Submitted by DogBoss on
I am a small business owner and recently started listening to Manager Tools which has helped me a lot and I want to start implementing them.
Pre-pandemic I had 20 employees. I currently have 5. I have been in business over 21 years and want to re-start my business on the right foot.
My first quesiton is I actually have no formal management training. I haven't started One on Ones yet. I am kind of shy and private and I worry about the one on ones being awkward. And I tend to talk a lot when I get nervous. I also have one employee that isn't very talkitive and is very dry. She rarely talks unless asked a question and her responses are usually just "yes" and "no" with little elaboration. I am invisioning painful one on ones with her. Any suggestions?
How do you handle confrontational and argumentative employees during one one ones? Or insults and criticism?
Also, I was sharing with one of my team leads Manager Tools and the feedback model. She asked how do the employees give me--their boss and business owner--feedback? I wasn't sure but told her I thought this would be something they would have the opportunity for in the one on ones. I also started roleplaying with her the feedback model which has helped me tremendously. After listening to the podcasts, I thought I would be better at it.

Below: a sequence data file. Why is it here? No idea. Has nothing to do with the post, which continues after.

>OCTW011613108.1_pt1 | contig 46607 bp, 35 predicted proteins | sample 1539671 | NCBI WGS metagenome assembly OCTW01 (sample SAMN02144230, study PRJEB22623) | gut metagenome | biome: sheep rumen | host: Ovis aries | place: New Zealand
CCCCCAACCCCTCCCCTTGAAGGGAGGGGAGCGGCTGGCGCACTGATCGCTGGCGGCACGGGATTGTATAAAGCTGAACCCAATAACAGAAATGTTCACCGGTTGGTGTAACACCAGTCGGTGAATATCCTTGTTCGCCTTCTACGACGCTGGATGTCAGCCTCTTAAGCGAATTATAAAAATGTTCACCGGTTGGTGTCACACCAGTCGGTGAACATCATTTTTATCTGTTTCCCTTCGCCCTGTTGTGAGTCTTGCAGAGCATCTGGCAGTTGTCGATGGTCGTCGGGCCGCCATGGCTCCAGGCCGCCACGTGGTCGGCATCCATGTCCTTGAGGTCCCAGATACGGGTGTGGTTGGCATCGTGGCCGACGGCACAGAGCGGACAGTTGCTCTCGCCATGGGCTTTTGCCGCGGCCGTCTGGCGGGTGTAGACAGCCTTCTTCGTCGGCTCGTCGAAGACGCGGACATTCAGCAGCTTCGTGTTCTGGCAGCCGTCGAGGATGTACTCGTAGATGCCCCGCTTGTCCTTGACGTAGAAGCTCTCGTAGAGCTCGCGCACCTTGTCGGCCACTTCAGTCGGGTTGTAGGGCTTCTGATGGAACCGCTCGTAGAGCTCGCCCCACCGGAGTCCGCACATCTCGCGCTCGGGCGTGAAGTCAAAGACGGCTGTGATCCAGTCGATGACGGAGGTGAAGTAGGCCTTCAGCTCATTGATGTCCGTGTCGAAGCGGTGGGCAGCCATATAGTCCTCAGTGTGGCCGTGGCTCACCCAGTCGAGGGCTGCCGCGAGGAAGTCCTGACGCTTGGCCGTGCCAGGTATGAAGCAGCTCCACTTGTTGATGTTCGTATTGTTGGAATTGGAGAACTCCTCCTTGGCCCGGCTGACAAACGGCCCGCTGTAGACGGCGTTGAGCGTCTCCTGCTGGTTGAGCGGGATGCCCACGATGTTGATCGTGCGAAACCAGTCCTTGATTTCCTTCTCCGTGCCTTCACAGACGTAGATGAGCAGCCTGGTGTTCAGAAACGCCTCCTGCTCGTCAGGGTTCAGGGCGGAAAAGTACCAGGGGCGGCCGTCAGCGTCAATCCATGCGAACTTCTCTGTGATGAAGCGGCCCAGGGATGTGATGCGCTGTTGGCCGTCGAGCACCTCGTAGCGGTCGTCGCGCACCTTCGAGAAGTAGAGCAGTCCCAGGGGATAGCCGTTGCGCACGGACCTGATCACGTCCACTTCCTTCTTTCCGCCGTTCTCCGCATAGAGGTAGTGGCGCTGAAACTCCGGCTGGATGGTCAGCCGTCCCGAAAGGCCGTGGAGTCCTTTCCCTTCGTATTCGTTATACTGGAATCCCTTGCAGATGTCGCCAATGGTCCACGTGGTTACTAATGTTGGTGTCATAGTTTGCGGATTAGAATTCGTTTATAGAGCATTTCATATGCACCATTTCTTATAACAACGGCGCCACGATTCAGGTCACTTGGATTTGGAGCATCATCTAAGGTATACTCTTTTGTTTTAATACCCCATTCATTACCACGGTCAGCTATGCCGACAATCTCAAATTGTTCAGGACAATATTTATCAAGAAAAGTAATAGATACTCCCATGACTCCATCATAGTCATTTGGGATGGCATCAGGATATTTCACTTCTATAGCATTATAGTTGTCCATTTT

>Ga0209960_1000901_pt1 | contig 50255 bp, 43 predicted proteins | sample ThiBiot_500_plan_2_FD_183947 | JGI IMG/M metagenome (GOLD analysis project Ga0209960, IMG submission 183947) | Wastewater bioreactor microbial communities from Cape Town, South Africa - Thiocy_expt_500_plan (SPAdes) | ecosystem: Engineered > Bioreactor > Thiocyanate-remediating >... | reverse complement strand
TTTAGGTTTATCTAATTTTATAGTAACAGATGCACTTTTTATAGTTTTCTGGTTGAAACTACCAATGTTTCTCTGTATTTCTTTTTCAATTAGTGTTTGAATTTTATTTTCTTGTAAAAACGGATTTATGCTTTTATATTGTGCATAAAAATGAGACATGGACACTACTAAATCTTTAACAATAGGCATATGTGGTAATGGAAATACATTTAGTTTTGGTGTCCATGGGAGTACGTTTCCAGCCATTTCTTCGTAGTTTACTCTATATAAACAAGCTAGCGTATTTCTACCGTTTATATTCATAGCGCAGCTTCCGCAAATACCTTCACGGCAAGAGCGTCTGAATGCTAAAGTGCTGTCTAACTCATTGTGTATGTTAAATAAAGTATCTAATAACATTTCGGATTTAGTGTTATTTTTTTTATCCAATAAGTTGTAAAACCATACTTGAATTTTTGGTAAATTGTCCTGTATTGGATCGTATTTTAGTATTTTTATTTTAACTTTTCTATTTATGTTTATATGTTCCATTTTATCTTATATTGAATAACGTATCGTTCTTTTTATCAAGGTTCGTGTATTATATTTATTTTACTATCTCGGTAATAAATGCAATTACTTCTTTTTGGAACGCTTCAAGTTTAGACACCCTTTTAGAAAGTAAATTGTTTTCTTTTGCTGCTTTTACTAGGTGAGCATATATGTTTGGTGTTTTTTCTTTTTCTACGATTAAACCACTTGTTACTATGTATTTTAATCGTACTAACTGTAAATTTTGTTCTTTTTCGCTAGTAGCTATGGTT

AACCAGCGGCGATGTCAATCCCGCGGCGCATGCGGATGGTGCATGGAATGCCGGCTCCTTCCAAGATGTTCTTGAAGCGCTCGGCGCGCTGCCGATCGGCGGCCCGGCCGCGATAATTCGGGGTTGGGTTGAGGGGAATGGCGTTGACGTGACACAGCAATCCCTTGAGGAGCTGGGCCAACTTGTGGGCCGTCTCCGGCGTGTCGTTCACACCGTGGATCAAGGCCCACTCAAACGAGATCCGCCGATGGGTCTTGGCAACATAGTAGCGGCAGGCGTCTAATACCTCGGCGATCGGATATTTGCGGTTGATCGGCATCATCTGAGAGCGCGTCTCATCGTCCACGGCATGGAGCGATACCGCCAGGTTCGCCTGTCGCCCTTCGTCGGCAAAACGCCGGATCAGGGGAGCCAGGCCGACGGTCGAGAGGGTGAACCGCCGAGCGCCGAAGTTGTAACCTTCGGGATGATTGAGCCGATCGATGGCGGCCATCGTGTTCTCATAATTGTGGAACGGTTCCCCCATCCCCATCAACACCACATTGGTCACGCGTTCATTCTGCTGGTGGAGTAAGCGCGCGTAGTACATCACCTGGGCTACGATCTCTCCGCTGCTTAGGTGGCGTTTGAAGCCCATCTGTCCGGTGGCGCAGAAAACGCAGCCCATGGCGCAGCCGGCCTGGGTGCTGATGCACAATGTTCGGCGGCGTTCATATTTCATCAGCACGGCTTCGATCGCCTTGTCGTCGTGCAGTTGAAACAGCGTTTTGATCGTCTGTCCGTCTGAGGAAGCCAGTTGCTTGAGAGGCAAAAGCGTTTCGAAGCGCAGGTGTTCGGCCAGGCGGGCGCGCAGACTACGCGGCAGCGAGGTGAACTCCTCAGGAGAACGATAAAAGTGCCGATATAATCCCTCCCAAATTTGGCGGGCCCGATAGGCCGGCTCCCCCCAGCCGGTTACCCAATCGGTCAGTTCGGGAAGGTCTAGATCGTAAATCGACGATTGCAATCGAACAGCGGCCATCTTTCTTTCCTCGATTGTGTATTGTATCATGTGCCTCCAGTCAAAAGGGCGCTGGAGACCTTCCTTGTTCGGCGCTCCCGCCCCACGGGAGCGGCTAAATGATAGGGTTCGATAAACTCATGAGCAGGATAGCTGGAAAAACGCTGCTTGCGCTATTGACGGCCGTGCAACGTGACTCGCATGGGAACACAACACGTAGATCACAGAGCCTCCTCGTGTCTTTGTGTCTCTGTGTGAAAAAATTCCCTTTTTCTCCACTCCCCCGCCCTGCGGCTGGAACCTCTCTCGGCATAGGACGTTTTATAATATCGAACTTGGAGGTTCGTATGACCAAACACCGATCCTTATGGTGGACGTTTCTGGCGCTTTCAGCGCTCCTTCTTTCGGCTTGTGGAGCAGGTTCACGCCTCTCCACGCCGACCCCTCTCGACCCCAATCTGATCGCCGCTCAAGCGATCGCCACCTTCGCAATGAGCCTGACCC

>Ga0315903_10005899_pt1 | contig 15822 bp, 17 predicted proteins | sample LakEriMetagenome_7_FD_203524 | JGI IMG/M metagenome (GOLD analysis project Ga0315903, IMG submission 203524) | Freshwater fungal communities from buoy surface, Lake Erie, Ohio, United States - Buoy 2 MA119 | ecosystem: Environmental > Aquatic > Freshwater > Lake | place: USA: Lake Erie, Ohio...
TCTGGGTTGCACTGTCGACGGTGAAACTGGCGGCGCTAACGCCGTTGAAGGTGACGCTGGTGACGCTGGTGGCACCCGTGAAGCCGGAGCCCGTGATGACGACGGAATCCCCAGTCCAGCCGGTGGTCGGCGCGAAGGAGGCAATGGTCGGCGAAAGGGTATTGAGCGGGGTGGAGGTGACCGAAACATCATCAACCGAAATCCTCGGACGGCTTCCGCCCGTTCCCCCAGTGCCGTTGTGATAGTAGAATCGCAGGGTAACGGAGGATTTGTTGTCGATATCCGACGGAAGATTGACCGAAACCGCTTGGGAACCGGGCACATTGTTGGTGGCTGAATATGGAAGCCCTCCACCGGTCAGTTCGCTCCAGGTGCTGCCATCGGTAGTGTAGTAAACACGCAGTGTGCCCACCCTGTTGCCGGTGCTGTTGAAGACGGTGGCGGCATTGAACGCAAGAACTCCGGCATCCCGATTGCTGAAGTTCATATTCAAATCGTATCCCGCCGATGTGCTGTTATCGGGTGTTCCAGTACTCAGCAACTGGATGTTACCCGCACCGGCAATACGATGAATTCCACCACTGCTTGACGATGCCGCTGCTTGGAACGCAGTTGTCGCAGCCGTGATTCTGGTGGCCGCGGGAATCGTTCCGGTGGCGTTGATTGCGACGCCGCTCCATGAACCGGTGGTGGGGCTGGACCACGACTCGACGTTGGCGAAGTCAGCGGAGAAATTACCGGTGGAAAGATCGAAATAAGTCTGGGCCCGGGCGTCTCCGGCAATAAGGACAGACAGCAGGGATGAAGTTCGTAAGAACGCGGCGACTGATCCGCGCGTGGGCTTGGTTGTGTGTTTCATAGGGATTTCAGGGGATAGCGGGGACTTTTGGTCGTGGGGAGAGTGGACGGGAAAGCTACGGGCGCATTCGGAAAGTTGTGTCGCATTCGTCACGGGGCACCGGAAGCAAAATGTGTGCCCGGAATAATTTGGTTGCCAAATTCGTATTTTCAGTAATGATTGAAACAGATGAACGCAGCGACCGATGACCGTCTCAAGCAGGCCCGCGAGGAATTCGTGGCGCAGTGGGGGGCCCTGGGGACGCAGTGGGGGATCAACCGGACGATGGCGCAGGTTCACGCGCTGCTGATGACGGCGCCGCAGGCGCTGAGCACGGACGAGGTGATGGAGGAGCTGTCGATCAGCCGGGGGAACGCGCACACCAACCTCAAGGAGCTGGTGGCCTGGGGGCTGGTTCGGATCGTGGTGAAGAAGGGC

Third, for rolling out the Trinity, does such a small business need to follow the same timeline? i.e six weeks of one on ones, before two months of positive feedback, etc. This seems like a slow timeline.
Do Michael and Mark have podcasts for small business owners with little management experience? Many of the podcast seem like they are for larger operations with many levels of management and larger budgets.
I'd really appreciate some quidance, especially on One on Ones.
O3's are a manager Tool for the Employee
Hi and welcome.
There are many Podcasts here about each of the things you brought up.
All of the Podcasts kinda assume that you didn't get any formal training.
So don’t' worry.
Here are some short answers -- and then a list of Podcasts
* Don't worry about the O3's being awkward. - Yes they will be - so what? The important thing is that they will be effective.
Remember the reason for O3's -- to build relationship. And that takes time. They will not all be great meetings.
Remember the first 10 min is for the employee to start. There are Podcasts about how to get that going.
After that, it is your turn. And if you don't have much on that day - call it wrap. Think of something for the next week.
Insults are not acceptable. You need to set ground rules -- like
"Here I always assume positive intent. And I expect you to do that as well."
Let them know that there are two reasons to get fired around here :
1 - Continually Poor Results
2 - Tearing down the team. - Insults tear down the team and they will _not_ be tolerated.
-- BTW You - and the other mangers and the CEO - are all included in that -- accept no insults of anyone in the organization. - Up the Org Chart or down it.